But as GOP voter en­thu­si­asm lagged be­hind Democrats in the fall, Mr. Trump started promis­ing a se­cond round of tax cuts, this time to ben­e­fit only mid­dle-class house­holds. “We are study­ing very deeply right now round the clock a ma­jor tax cut for mid­dle in­come peo­ple,” he told re­porters on Oct. 20.

In Sep­tem­ber, the House passed a three-bill pack­age known as Tax Re­form 2.0, but the Se­nate failed to take up the mea­sures. The bills would have made per­ma­nent the 2017 tax cuts for in­di­vid­u­als, as well as ex­pand re­tire­ment and ed­u­ca­tion ac­counts. Repub­li­can lead­ers said it would have given an­other boost to the econ­omy; the Joint Com­mit­tee on Tax­a­tion said it also would have added $627 bil­lion in deficits over the next decade.

A big part of the ear­lier, $1.5 tril­lion tax cut was a re­duc­tion of the cor­po­rate tax rate from 35 per­cent to 21 per­cent. A Repub­li­can Na­tional Com­mit­tee poll be­fore the elec­tion found that two-thirds of Amer­i­cans be­lieved that law ben­e­fited “large cor­po­ra­tions and rich Amer­i­cans.”

There is no con­sen­sus in Congress on how to off­set an­other round of tax cuts in the bud­get. The Trea­sury Depart­ment said last month that the fed­eral bud­get deficit in­creased to $779 bil­lion in fis­cal year 2018, a 17-per­cent in­crease from the pre­vi­ous year, partly due to the 2017 tax cuts.

It was the high­est deficit in six years, as spend­ing in­creased by about 7 per­cent and cor­po­rate tax re­ceipts dropped by about a third. Over­all, tax re­ceipts were up slightly for the fis­cal year but not enough to keep up with spend­ing.

In­ter­est on the na­tional debt rose by $62 bil­lion in fis­cal 2018 over the pre­vi­ous year to $325 bil­lion — twice as much as the gov­ern­ment spends on the departments of Trans­porta­tion and Home­land Se­cu­rity com­bined, ac­cord­ing to the Com­mit­tee for a Re­spon­si­ble Fed­eral Bud­get. The non­profit group said un­der cur­rent pro­jec­tions, an­nual in­ter­est pay­ments on the debt could top $1 tril­lion by 2030.

Be­fore the elec­tion, Mr. Trump said he ex­pected that the mid­dle-class tax cut would be “net neu­tral,” or off­set with spend­ing cuts. Tax an­a­lysts say fail­ure to off­set a tax cut of that size with spend­ing cuts would add as much as $2 tril­lion in deficits over the next decade.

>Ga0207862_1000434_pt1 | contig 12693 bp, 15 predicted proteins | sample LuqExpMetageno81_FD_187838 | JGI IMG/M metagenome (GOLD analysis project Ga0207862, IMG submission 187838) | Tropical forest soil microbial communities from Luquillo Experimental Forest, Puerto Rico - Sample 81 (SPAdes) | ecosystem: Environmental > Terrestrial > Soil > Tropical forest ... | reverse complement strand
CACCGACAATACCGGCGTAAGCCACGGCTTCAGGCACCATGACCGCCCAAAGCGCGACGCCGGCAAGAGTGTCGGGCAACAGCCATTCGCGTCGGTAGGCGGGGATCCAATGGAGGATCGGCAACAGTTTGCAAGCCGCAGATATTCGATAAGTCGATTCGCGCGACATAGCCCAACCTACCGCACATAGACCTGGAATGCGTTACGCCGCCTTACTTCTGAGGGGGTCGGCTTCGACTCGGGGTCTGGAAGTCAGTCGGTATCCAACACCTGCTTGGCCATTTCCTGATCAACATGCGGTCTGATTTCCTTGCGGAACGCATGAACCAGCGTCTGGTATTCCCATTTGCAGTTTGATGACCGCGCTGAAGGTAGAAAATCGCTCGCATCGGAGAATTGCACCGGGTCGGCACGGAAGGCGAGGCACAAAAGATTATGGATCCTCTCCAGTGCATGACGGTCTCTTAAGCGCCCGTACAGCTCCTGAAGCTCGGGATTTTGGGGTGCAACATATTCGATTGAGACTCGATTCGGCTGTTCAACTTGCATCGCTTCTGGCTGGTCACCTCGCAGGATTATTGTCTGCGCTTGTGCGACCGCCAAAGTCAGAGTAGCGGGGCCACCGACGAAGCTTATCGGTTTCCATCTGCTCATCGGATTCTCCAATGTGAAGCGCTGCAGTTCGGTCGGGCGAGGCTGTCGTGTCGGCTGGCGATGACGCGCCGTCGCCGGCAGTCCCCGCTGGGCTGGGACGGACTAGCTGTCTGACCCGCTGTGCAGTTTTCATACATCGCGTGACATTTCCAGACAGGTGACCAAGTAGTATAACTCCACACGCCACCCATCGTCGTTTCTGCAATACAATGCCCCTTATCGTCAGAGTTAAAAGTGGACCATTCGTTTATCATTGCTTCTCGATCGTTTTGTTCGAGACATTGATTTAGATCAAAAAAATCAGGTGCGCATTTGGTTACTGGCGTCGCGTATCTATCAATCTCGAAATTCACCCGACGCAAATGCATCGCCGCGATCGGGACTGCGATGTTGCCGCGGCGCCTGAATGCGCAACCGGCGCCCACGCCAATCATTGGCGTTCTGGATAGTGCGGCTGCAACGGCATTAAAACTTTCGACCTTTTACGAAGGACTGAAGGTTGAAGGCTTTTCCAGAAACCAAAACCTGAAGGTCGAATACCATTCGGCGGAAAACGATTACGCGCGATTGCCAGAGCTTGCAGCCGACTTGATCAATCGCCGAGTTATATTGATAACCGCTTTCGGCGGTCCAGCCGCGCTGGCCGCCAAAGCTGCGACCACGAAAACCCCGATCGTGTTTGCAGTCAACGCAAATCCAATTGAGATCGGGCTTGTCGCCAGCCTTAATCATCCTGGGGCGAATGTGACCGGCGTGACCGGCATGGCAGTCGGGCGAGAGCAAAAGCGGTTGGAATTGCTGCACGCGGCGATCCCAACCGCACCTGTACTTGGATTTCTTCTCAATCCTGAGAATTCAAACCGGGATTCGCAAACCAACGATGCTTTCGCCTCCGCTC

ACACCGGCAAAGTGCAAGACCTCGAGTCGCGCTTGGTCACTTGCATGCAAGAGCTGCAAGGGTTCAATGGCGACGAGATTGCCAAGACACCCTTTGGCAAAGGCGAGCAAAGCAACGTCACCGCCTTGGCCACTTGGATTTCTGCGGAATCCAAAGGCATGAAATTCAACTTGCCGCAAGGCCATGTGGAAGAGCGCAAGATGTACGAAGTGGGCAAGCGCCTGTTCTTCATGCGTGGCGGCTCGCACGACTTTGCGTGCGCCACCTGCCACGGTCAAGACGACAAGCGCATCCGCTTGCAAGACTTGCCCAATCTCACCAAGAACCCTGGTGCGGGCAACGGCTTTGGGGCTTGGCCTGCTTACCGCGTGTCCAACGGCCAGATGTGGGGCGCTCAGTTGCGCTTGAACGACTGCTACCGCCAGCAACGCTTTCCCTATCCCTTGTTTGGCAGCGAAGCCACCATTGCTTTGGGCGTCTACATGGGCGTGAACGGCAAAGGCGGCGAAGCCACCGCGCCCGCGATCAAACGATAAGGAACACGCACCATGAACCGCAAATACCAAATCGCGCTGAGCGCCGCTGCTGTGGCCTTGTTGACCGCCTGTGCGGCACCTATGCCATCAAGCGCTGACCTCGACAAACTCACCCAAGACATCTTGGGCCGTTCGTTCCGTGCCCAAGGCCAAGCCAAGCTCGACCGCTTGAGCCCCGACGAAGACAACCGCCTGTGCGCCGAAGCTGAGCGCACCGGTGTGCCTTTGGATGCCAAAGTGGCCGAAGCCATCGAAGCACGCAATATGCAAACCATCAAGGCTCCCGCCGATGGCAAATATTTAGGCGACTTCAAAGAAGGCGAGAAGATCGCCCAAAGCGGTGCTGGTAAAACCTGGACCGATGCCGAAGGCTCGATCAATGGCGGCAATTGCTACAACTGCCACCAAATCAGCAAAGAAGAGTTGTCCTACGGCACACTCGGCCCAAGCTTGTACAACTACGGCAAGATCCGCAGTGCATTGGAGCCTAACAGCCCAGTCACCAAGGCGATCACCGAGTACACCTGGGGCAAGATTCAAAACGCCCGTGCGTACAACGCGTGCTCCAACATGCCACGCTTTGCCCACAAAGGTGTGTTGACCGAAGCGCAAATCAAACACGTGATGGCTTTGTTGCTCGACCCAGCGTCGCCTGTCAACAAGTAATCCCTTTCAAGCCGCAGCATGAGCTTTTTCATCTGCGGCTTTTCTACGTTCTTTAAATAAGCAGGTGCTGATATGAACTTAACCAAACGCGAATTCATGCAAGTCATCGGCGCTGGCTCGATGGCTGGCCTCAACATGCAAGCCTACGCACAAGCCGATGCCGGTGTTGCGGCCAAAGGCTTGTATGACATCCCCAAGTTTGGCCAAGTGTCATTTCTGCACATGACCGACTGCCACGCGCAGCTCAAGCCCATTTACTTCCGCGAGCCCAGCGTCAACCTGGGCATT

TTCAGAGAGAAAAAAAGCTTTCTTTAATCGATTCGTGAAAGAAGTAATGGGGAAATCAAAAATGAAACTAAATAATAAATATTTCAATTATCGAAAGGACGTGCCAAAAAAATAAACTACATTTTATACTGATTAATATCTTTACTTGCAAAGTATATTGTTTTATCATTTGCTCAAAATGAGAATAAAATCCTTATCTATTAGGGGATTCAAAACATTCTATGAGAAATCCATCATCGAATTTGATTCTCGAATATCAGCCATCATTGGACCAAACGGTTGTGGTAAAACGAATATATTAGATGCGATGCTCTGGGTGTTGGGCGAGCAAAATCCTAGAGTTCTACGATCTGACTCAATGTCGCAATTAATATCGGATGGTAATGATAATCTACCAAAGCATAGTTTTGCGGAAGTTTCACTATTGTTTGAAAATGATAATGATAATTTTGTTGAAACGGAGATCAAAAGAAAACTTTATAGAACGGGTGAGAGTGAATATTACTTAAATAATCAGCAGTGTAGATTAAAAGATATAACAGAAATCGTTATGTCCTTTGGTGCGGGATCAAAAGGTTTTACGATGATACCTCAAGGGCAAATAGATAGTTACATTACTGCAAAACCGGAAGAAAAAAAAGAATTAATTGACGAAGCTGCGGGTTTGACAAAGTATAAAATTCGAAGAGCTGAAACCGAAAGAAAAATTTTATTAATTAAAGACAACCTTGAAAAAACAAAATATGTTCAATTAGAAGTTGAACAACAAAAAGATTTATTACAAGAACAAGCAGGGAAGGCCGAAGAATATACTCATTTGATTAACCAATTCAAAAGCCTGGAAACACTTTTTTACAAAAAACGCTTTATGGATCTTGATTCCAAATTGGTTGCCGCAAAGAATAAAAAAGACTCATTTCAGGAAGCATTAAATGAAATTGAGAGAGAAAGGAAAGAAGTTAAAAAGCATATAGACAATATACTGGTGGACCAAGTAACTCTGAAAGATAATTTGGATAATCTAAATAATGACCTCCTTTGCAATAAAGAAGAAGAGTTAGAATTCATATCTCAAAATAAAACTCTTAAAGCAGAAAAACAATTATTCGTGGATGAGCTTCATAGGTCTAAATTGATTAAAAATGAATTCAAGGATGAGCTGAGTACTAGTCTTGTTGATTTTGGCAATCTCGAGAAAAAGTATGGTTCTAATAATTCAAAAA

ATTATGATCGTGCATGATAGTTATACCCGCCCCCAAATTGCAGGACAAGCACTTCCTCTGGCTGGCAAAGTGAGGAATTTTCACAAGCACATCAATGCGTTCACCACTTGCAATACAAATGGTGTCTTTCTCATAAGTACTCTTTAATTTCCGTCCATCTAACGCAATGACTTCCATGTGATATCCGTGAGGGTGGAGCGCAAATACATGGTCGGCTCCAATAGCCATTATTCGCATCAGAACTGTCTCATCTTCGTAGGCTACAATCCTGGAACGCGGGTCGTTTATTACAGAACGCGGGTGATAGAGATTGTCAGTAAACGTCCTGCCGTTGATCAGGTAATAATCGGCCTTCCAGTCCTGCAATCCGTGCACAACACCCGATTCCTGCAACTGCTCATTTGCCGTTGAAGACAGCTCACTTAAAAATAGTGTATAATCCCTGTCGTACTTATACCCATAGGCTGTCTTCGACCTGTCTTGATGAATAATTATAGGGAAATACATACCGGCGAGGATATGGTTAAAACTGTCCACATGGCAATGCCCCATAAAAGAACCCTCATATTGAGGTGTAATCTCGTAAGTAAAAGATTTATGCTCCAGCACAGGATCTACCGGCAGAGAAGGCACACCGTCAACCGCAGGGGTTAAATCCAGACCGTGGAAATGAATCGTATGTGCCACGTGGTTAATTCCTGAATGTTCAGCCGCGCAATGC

Trea­sury Sec­re­tary Steven T. Mnuchin told Congress in 2017 as law­mak­ers were de­bat­ing the first tax cut that the re­lief would pay down fed­eral debt. In­stead, fed­eral deficits are fore­cast to top $1 tril­lion within the next year and re­main above that level.

Mr. Trump asked his Cab­i­net sec­re­taries last month to cut at least 5 per­cent from their agency bud­gets and re­port back to him this month with the pro­posed spend­ing re­duc­tions. The De­fense Depart­ment, which re­ceived a record $716 bil­lion bud­get for the cur­rent fis­cal year, is rais­ing ob­jec­tions to pos­si­ble cuts.

The Con­gres­sional Bud­get Of­fice pre­dicts the 2017 tax cuts will im­prove the U.S. econ­omy over the next 10 years by boost­ing house­hold in­come and busi­ness rev­enue. CBO fore­cast that the tax cuts will in­crease to­tal eco­nomic out­put, on av­er­age, by 0.7 per­cent­age points per year. The non­par­ti­san of­fice also pre­dicted the tax cuts will in­crease wages and cap­i­tal in­vest­ment, and re­duce the un­em­ploy­ment rate.

CBO projects that deficits will in­crease cu­mu­la­tively by $1.9 tril­lion through 2028 due to the tax cuts.


When Repub­li­can voter en­thu­si­asm lagged be­hind Democrats in the fall, Pres­i­dent Trump started promis­ing a se­cond round of tax cuts, this time to ben­e­fit only mid­dle-class house­holds.

Newspapers in English

Newspapers from USA

© PressReader. All rights reserved.